Arthur Crabtree was a British cinematographer and film director. He directed films with comedians such as Will Hay, the Crazy Gang and Arthur Askey and several of the Gainsborough Melodramas.
A Place of One's Own is a 1945 British film directed by Bernard Knowles. An atmospheric ghost story based on the 1940 novel of the same title by Osbert Sitwell, it stars James Mason, Barbara Mullen, Margaret Lockwood, Dennis Price and Dulcie Gray. Mason and Mullen are artificially aged to play the old couple. It was one of the cycle of Gainsborough Melodramas.
Leslie Arliss was an English screenwriter and director. He is best known for his work on the Gainsborough melodramas directing films such as The Man in Grey and The Wicked Lady during the 1940s.
Charles Joel Saunders was an English film director and screenwriter who began in the industry as a film editor, and who also contributed to television. He was the brother of the theatrical producer Sir Peter Saunders.
Edward Black was a British film producer, best known for being head of production at Gainsborough Studios in the late 1930s and early 1940s, during which time he oversaw production of the Gainsborough melodramas. He also produced such classic films as The Lady Vanishes (1938). Black has been called "one of the unsung heroes of the British film industry" and "one of the greatest figures in British film history, the maker of stars like Margaret Lockwood, James Mason, John Mills and Stewart Granger. He was also one of the very few producers whose films, over a considerable period, made money." In 1946 Mason called Black "the one good production executive" that J. Arthur Rank had. Frank Launder called Black "a great showman and yet he had a great feeling for scripts and spent more time on them than anyone I have ever known. His experimental films used to come off as successful as his others."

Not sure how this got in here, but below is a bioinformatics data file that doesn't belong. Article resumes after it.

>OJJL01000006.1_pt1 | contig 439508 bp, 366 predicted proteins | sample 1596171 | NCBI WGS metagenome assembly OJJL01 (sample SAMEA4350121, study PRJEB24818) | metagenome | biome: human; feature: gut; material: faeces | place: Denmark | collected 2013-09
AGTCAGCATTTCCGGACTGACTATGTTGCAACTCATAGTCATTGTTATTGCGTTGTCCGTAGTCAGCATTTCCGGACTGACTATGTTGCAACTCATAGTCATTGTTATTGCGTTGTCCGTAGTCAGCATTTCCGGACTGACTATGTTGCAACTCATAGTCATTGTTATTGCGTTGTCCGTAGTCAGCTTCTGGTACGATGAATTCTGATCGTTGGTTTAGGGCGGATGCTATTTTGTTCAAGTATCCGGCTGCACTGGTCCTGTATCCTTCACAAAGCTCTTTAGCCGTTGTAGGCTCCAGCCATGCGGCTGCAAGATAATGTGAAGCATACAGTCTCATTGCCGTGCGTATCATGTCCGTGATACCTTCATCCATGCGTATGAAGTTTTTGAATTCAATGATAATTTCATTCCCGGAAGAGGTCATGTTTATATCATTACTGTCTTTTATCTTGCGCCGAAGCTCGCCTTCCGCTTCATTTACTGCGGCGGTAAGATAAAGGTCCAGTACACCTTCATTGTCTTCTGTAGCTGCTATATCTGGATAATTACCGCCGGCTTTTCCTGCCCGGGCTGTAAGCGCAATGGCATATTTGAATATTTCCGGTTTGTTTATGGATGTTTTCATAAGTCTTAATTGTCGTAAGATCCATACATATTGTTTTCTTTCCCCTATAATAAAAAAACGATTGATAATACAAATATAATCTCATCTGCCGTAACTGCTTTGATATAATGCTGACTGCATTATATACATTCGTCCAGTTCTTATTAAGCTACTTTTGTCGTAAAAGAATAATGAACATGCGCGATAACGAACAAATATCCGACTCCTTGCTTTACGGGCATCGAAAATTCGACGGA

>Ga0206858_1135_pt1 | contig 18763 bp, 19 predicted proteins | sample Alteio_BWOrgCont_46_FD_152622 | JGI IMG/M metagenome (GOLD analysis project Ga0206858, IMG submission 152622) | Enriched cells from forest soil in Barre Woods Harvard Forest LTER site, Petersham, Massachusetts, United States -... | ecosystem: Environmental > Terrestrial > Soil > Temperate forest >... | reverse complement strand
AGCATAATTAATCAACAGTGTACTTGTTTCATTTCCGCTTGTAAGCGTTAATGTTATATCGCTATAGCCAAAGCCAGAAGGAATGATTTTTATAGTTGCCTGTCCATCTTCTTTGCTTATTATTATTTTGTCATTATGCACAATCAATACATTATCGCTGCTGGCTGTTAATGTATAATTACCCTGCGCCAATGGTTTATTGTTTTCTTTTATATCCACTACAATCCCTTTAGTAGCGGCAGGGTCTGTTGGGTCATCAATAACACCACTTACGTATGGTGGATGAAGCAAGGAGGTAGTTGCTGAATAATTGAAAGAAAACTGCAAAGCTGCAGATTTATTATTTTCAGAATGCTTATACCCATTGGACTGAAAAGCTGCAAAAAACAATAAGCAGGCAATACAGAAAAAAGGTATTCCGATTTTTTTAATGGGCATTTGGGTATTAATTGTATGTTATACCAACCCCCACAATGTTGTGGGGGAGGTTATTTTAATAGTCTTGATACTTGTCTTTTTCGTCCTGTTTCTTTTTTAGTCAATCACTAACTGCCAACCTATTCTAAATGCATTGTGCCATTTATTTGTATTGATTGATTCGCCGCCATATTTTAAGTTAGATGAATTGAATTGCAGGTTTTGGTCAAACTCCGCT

Once Upon a Dream is a 1949 British comedy romance film directed by Ralph Thomas in his debut and starring Googie Withers, Griffith Jones, and Guy Middleton. It was a J. Arthur Rank presentation and a Sydney Box production, and was released through General Film Distributors Ltd. The film was made at the Lime Grove Studios with sets designed by the art director Cedric Dawe.
Owd Bob is a 1938 British drama film directed by Robert Stevenson. It stars Will Fyffe and John Loder. The film was released as To the Victor in the United States. It was based on the 1898 novel Owd Bob, previously filmed in 1924.
A Girl Must Live is a 1939 British romantic comedy film directed by Carol Reed that stars Margaret Lockwood, Renee Houston, Lilli Palmer, Hugh Sinclair, and Naunton Wayne. Based on a 1936 novel by Emery Bonett with the same title, the plot features three chorus line girls competing for the affection of a wealthy bachelor.
The Case of Gabriel Perry is a 1935 British crime film directed by Albert de Courville and starring Henry Oscar, Olga Lindo and Margaret Lockwood.
Honours Easy is a 1935 British drama film directed by Herbert Brenon and starring Greta Nissen, Patric Knowles and Margaret Lockwood. It follows a man who tries to take revenge on a rival for a slight seventeen years before by framing his son for theft. It was based on the play Honours Easy by Roland Pertwee.
Madness of the Heart is a 1949 British drama film directed by Charles Bennett, produced by Richard Wainwright for Two Cities Films and starring Margaret Lockwood, Paul Dupuis and Kathleen Byron. The screenplay was written by Charles Bennett, adapted from the novel of the same name by Flora Sandström.
Someday is a 1935 British romance film, directed by Michael Powell and starring Esmond Knight and Margaret Lockwood. The screenplay was adapted from a novel by I. A. R. Wylie.
The Alibi is a 1937 French mystery film directed by Pierre Chenal and starring Erich von Stroheim, Albert Préjean and Jany Holt. It has been described as a precursor to film noir.